This year marks the centennial of the start of World War I — “the war to end all wars,” “the war to make the world safe for democracy.” Yet it is also arguably the world’s stupidest war (because it was so easily avoidable) and most catastrophic (in so many long-term consequences, even the root cause of the current mess in the Middle East).
But this year also marks the centennial of a powerful idea hatched here in the United States demonstrating a better side of human behavior. A man named Frederick Goff, then president of the Cleveland Trust Co., believed people, no matter what their means, would want to be philanthropists if given the opportunity.
So his simple idea was this: People would donate funds to local foundations whose mission was to meet local needs, as long as those local foundations were ably administered, and the funds invested/distributed, by local professionals.
The key word is “local.”
Here locally, in Rappahannock County, we have the Northern Piedmont Community Foundation (NPCF), one of nearly 750 foundations dotting the United States that owe their existence to Frederick Goff’s simple idea. These foundations have combined assets totaling more than $70 billion.
Just the NPCF alone, founded in December 2000, now has almost $9 million in assets, including scholarships, the Richard Lykes and other funds. The four-county board of local leaders, chaired by our own John McCarthy, includes Rappahannock representatives Sharon Luke, Mike Leake and Bill Walton.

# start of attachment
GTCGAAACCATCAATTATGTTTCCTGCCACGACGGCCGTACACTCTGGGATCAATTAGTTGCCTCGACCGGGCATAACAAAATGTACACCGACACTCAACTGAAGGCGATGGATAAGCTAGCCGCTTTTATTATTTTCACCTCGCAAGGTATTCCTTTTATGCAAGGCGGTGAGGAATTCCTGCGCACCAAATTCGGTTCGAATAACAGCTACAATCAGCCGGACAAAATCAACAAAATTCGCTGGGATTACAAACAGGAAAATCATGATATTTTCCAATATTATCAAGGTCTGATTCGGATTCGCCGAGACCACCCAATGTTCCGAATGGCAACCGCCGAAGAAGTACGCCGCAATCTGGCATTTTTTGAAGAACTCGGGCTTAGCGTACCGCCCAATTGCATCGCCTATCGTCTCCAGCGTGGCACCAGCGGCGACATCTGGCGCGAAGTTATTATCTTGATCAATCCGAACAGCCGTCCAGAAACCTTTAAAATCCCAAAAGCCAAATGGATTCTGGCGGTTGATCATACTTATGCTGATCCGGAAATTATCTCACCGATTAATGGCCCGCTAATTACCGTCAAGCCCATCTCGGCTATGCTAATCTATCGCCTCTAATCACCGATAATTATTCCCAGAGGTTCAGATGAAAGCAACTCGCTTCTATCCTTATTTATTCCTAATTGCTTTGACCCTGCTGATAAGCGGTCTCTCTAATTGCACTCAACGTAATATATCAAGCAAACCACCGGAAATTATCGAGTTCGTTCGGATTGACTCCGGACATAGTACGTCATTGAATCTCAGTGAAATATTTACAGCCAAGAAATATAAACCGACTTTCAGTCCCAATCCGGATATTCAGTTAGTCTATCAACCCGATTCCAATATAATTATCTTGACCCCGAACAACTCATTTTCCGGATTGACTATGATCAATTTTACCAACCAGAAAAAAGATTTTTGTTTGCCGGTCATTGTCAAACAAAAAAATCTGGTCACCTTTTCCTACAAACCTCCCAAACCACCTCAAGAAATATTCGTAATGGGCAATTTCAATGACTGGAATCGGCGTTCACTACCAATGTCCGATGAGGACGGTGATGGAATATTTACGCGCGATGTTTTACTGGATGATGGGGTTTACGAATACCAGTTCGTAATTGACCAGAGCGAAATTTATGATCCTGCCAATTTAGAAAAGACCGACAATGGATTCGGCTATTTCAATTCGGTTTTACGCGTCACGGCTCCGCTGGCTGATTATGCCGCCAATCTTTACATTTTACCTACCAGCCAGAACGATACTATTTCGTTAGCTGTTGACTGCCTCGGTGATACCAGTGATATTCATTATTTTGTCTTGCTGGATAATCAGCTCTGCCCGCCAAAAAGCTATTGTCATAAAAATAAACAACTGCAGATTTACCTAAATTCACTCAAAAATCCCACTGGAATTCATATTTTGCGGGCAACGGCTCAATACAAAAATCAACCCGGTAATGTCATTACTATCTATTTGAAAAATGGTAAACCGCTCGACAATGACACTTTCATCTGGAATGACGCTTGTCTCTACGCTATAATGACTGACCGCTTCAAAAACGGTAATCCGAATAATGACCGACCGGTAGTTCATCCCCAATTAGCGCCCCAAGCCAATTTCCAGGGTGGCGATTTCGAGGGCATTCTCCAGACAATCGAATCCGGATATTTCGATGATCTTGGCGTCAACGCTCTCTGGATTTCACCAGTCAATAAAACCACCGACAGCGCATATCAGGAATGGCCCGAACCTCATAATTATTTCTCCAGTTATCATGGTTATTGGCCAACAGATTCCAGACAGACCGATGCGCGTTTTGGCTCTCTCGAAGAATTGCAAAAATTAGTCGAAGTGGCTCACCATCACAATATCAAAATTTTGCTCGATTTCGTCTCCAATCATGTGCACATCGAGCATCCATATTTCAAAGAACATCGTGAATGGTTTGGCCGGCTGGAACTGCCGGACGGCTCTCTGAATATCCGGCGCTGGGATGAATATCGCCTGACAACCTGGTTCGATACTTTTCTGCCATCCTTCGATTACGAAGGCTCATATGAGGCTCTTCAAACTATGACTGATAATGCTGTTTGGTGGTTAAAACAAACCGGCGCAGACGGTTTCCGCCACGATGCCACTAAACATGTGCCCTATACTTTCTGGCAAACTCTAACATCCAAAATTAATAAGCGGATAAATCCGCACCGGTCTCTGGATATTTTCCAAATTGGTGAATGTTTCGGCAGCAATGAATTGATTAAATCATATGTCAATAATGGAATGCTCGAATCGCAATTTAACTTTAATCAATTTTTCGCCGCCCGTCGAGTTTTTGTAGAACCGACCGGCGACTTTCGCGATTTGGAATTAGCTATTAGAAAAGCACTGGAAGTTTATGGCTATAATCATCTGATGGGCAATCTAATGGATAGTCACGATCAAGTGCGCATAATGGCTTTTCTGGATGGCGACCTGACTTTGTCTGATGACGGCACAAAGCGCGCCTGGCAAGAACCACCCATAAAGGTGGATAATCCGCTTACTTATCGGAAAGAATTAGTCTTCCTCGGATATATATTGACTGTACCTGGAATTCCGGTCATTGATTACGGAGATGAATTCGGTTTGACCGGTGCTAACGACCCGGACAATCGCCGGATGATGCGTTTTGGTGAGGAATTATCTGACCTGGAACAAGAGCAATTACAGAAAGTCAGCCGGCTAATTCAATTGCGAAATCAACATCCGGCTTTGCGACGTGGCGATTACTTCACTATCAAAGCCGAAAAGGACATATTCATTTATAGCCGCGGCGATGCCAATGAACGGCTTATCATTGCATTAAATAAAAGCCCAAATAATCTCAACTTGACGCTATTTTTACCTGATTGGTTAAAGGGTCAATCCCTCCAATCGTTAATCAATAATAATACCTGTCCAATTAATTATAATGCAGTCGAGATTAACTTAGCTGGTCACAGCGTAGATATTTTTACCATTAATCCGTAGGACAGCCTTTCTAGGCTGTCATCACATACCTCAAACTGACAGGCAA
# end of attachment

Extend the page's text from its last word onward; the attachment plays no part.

The NPCF’s executive director, Cole Johnson, also from Rappahannock, says she is “passionate about what we’re able to do for this community because more folks than ever understand the power of what we can do together.”
She points to the foundation’s “Give Local Piedmont” day of giving this past May that brought in more than $675,000 from 3,369 individuals, who donated to 107 local nonprofits serving Rappahannock, Culpeper, Fauquier and Madison counties. “We’re thrilled by the success and plan to make it an annual event,” she says.
And Cole plans on joining other community foundation folks from around the country at their annual October conference in Cleveland, where it all began exactly 100 years ago.